Some holes had been patched after moving art around, and for weeks little blotches of white patiently waited for me to go buy a quart of paint and make them disappear.
We had people over several times, and I hoped no one would notice the blemishes on the walls. Not a negative word was ever said, of course, but I'm sure someone wondered about the strange, blotchy white plaster faux finish we had chosen.
In the end it all comes down to this: There are times in life you need to cover the past so you can just move on, already.
But then Home Depot discontinued our paint, and what we ended up with was a real mess.
That's when we decided what we really needed was a clean slate.
So I grabbed some left-over white paint out of the garage. It's straight-up grace in a can. I rolled it over the wall and everything seemed new.
The mistakes, the flaws, and the whoopsie-daisies were gone forever. White paint somehow became a spiritual rebirth in my heart. Every brush stroke spread hope over life itself.
Once we were done, it was as if I could breathe for the first time in months. I hadn't realized how much the walls had closed in on me, slowly but surely. But now white paint has tamed them and pushed them back where they belong.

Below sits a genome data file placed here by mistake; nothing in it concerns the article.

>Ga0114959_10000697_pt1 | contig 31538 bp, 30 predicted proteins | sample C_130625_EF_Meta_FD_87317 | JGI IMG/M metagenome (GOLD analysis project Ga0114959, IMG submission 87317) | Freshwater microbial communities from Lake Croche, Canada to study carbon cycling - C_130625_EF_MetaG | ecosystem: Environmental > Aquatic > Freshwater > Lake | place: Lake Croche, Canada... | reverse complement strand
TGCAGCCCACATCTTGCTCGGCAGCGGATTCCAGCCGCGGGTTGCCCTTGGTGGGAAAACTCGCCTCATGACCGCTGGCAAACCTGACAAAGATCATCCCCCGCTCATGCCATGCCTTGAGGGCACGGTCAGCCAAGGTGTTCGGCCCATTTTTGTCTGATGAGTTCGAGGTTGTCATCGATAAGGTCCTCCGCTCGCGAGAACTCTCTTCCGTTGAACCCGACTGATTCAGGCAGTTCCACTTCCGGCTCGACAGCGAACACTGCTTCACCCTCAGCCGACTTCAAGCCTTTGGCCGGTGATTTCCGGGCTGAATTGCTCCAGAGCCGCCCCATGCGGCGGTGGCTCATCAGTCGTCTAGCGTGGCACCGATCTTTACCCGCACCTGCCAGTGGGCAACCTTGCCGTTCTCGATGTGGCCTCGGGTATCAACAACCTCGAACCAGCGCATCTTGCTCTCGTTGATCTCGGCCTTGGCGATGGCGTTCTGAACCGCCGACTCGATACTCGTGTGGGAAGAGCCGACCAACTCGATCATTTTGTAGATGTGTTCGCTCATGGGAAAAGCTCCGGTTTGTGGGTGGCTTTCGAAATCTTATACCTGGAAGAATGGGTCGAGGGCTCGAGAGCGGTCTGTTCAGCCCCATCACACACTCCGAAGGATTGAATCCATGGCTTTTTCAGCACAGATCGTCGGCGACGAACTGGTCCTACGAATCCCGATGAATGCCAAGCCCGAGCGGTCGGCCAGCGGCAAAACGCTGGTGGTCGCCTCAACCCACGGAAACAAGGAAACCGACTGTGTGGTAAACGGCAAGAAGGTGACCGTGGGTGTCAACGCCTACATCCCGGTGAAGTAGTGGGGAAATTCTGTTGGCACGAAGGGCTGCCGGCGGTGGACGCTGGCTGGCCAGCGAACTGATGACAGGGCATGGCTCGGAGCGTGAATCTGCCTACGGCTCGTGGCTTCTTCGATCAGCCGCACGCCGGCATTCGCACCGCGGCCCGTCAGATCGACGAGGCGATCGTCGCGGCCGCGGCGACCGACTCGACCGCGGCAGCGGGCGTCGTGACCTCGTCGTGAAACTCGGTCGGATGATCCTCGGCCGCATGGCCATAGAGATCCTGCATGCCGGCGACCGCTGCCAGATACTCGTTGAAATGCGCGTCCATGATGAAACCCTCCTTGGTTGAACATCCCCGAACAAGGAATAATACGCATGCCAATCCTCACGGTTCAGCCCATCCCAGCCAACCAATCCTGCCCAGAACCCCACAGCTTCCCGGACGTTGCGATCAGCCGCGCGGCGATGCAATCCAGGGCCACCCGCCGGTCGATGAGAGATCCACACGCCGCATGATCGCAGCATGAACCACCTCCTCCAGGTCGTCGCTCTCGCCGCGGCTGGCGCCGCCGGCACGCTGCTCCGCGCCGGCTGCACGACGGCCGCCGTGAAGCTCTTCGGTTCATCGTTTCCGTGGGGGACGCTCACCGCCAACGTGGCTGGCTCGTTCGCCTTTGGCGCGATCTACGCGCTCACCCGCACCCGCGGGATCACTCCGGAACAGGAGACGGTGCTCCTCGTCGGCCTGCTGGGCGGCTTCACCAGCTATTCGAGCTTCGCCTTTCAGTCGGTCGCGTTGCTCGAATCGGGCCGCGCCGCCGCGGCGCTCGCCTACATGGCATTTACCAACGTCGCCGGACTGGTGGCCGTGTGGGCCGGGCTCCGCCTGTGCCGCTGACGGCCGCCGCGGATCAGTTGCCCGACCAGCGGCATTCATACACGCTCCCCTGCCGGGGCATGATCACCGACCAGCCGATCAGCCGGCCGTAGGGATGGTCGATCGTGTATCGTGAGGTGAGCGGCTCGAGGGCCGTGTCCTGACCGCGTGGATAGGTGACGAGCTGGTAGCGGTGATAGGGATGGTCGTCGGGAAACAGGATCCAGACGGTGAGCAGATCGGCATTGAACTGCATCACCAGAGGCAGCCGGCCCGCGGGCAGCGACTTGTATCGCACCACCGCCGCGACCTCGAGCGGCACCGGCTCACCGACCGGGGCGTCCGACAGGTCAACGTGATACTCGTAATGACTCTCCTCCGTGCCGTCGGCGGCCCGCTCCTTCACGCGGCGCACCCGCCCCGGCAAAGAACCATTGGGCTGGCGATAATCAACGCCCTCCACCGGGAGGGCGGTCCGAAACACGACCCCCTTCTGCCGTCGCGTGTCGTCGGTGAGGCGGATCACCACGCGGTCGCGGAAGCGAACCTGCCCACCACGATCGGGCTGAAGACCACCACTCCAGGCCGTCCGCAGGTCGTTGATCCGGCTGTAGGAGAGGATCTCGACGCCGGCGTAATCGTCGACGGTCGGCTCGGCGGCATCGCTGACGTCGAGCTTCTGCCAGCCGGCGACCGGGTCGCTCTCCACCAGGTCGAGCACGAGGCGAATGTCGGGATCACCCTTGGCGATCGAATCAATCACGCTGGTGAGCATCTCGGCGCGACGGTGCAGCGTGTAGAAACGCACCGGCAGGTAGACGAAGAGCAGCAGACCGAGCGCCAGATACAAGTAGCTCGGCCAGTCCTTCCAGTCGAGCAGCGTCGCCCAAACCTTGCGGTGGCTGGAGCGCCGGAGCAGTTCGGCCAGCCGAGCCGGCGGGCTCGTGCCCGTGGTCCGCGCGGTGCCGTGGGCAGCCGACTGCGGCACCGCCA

It's strange to stand in this room and realize how happy a coat of new paint can make me. Somehow the sight of white walls causes love to glow and grow deep in my soul.
I decided to write it out. First in pencil and then in black paint, I wrote words that have come to carry deep meaning for me the last few months. They are French, and they say that the most important thing in life is love, to live it and do it and make it real for all the world to see.
It's there now, to remind us all. Everything may not always work out, the paint may not match, difficult people may frustrate us, hard things may come our way, and for goodness sake, we will probably make more mistakes than we would like.
Love, though, like a can of fresh white paint, covers a multitude of sins. And for that we can all say thanks and amen.